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Startup helps get displaced workers hired in outdoor jobs

ASHEVILLE, N.C. — Danielle Johnson doesn’t know what she’d be doing to earn an income right now if it weren’t for a recent outdoors startup to get those displaced by COVID-19 back into the workforce swing of axes and hazel hoes.

As unemployment across the country reaches highs not seen in nearly 100 years since the Great Depression, including a record-high 17.5% in Buncombe County, one group is taking a cue from the Civilian Conservation Corps, which put many people back to work during the 1930s with a mass movement of recreational infrastructure building.

The Carolina Climbers Coalition, a nonprofit now in its 25th year of protecting, preserving and enhancing rock climbing opportunities in North and South Carolina, has recently launched C4 — the Carolina Climbing Conservation Corp — a hired crew of people who lost their jobs due to the COVID-19 crisis, to build and maintain trails.

Johnson, 27, an A.C. Reynolds High graduate, had been working as a rocking climbing, backpacking and whitewater instructor for North Carolina Outward Bound when the coronavirus hit Western North Carolina and the famed outdoor instructional center shut down all its programming.

For the past month, Johnson has been part of an eight-person trail construction and maintenance crew working for $25 an hour, three days a week, with pick axes, shovels, hazel hoes, rock movers and all other array of hand-held equipment to do the buggy, sweaty, back-breaking work of building and improving rock climbing and hiking trails in North and South Carolina.

“Without C4 I think it’s likely I’d be still be on unemployment and patching together different kinds of part-time work,” Johnson said June 9 from the field site where she is building the Pumpkintown Trail in Table Rock State Park near Pickens, S.C.

“It’s very manual work. It varies based on the site we’ve worked at – some of our climbing sites, we’ve been improving an existing trail, improving drainage system, widening trail, building steps out of locust logs and using big stones to improve the safety of the trail,” she said.

LOOKING TO THE TRAILBUILDERS OF THE PAST FOR

INSPIRATION

The C4 was modeled after the CCC from the Great Depression era, said Carolina Climbers executive director Mike Reardon.

“Our initial thinking with COVID-19 happening, is ‘What’s a way we can help our community?'” he said. “There are people who love the outdoors, trail workers, people who want to give back. This way we can help them, and at the same time create an opportunity to build some of our climbing infrastructure that’s needed right now.”

“Most of WNC’s trails, bridges, cabins, our recreation infrastructure was originally built by (Depression era) CCC,” he added.

The C4 trail work has all been funded through private donations or businesses, starting with an initial $5,000 allocated by the Carolina Climbers Coalition, with a goal of raising $25,000.

Support has come from local and national businesses including Sierra Nevada in Mills River; Trango, Egrets, Tenaya Climbing, a national climbing gear manufacturer; Royal Landscape Services of Charlotte; and Beanstalk Builders in Morganton.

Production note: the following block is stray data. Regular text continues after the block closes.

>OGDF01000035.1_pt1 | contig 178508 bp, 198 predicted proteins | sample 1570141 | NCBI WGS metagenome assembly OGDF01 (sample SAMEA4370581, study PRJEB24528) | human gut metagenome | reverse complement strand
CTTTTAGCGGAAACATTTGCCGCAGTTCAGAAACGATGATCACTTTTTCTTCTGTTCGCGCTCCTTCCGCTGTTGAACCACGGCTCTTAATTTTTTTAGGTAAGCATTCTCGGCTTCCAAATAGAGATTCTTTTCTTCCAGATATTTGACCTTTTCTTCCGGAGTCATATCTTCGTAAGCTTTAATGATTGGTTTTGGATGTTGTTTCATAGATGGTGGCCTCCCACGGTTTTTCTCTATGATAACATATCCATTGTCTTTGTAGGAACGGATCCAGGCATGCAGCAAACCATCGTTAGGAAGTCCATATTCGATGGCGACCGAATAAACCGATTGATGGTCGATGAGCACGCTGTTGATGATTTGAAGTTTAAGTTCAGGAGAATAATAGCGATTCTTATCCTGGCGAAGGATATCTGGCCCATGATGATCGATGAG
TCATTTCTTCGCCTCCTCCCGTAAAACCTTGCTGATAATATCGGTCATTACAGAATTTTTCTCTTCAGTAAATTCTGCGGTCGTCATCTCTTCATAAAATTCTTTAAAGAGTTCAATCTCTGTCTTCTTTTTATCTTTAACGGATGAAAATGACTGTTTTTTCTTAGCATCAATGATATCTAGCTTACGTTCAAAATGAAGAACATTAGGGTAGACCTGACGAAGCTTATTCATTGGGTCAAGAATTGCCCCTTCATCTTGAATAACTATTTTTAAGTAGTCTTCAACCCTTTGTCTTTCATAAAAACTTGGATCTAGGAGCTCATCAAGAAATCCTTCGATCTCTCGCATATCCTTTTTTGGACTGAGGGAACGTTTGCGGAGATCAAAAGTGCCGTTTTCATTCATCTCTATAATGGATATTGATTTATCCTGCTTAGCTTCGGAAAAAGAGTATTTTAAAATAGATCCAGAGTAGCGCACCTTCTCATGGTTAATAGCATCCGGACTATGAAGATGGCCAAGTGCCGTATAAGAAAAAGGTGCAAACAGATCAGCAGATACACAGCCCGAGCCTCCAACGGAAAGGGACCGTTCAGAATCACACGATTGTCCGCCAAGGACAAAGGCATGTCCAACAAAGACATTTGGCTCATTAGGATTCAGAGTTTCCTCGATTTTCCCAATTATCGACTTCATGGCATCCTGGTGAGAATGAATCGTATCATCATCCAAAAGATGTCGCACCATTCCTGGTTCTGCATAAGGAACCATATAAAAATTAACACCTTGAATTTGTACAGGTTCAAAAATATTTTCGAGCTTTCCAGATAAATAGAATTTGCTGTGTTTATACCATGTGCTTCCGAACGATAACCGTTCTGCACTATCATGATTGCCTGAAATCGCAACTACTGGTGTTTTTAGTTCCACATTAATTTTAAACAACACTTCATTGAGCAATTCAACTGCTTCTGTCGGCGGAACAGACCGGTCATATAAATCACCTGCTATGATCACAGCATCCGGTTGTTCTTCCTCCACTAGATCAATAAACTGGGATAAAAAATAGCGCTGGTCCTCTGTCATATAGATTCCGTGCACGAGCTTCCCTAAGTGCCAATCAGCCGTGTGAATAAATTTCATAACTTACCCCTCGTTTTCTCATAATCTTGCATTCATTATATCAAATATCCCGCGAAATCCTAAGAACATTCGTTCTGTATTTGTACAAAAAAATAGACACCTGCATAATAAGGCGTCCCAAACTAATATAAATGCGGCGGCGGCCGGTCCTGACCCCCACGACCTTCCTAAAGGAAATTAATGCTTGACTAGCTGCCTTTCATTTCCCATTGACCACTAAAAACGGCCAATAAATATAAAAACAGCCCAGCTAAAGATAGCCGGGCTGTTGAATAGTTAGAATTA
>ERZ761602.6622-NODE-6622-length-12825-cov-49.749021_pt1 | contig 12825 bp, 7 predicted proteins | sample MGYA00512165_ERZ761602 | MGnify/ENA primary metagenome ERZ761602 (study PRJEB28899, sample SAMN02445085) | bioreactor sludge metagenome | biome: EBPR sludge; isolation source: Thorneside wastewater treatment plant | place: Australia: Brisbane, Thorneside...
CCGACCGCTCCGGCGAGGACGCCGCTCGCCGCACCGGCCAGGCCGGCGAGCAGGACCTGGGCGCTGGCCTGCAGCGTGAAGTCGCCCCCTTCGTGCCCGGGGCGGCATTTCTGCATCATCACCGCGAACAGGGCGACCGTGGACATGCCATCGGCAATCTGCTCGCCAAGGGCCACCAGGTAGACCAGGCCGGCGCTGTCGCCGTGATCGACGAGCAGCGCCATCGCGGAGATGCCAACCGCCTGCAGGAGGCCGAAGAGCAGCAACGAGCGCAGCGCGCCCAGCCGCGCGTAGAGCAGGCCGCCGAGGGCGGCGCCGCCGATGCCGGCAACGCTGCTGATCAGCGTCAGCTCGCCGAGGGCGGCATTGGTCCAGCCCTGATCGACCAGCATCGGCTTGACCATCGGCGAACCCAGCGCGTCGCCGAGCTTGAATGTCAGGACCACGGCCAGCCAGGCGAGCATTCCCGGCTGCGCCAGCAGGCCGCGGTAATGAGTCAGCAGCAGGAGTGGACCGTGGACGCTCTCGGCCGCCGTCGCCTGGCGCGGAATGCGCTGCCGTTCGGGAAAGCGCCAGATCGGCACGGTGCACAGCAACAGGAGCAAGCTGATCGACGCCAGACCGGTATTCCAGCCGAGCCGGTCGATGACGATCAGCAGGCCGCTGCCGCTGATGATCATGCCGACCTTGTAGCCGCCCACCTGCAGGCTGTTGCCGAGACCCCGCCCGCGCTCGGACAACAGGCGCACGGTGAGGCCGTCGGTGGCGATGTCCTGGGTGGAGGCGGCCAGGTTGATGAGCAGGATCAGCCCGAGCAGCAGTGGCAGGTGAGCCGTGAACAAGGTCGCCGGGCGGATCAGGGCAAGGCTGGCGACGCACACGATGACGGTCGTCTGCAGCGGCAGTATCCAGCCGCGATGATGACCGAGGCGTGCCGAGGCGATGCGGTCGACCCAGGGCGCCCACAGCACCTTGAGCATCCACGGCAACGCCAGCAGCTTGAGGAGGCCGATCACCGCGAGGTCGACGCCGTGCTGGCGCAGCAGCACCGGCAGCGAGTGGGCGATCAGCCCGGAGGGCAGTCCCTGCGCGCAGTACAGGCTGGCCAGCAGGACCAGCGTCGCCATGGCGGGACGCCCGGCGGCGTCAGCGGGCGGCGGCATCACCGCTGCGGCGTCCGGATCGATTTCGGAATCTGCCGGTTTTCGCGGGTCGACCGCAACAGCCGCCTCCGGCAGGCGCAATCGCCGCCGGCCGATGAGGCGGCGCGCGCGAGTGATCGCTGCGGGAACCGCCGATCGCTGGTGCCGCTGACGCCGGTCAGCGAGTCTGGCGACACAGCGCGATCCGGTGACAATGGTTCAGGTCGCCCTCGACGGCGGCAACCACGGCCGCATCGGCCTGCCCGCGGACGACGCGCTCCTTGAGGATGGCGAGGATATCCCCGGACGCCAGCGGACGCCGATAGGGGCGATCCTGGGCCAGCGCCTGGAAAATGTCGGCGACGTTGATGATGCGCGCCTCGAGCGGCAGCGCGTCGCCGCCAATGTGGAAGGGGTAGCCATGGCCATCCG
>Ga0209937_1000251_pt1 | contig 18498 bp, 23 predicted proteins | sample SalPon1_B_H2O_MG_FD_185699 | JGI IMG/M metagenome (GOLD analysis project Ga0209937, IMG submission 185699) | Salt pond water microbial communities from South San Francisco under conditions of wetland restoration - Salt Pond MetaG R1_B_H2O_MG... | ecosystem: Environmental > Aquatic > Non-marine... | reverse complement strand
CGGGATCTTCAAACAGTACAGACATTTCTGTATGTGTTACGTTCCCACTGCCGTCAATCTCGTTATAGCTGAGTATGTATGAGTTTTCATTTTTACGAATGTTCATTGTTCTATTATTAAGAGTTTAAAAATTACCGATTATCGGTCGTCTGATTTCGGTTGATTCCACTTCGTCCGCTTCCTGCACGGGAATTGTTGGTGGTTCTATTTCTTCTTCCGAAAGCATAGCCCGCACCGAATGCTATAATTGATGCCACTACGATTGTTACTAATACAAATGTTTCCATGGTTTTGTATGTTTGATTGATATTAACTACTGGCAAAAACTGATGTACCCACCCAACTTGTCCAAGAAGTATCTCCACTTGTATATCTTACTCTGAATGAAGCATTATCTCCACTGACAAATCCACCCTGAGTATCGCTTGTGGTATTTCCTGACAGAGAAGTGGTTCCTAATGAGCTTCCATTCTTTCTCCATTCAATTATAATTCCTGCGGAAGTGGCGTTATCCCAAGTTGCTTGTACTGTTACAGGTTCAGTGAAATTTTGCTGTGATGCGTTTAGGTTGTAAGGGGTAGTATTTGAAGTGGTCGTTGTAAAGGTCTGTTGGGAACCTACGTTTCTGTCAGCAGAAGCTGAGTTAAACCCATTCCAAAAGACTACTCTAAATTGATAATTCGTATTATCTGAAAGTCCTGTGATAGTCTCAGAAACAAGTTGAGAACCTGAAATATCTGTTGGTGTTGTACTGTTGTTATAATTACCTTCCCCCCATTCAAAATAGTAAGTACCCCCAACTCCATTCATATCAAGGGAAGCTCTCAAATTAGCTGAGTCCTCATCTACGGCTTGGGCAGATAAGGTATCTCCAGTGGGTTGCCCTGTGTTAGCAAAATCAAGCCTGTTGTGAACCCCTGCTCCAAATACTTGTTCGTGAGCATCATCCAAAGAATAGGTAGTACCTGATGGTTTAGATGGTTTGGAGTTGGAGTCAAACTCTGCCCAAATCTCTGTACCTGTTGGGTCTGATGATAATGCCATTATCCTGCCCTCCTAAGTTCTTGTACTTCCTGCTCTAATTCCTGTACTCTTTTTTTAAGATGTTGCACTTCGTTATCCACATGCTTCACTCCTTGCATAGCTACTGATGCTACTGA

“These are exceptionally difficult times,” said Tom Caldwell, CCC president. “This is when we need to stand even stronger to support our climbing community and access, as well as invest in the future of climbing through sustainable infrastructure.”

One of the criteria for joining the C4 crew is to be a displaced worker due to COVID-19, Reardon said. Some of the crew members previously worked as an outdoor gear representative, an artist, a realtor and a bartender, all in the Asheville area.

The CCC contracts the C4 crew, provides training and tools for cutting trails while maintaining CDC-recommended COVID-19 safety guidelines.

“We limit groups to six workers at a time. We have a tool cache with hand sanitizer. Workers use one tool throughout the day and then sanitize it,” Reardon said. “All day, they are required to have a mask on them, and if they are within 6 feet of one another, they are required to wear the mask.”

So far the group has worked on trails at Big Rock, near Pickens, S.C., Melrose Mountain in Tryon, Rocky Fork State Park in Tennessee, and Reardon said they are in negotiations with the village of Chimney Rock to work on a project in the Hickory Nut Gorge and can always work on a boulder field the CCC owns at Rumbling Bald, adjacent to Chimney Rock State Park property.

“We’re going to keep people employed as long as we can make the funds last,” Reardon said.

“I think C4 is really awesome. For me personally, it’s keeping me employed, giving me new skills, allowing me to live in this area and do work similar to my work at Outward Bound,” Johnson said.

“And in terms of what this is doing for our community during COVID, I think this initiative is contributing to the personal lives of climbers, keeping people employed, and continuing to create access to climbing in this region,” she said.

“We’re talking about action steps to outreach to a diverse range of communities and programs and how they can access local climbing. The CCC is paying attention to the Black Lives Matter movement and having many conversations … about expanding the word ‘access.'”

WANT TO HELP?

Donate to the C4 program at carolinaclimbers.org/c4 or become a member at carolinaclimbers.org/join.

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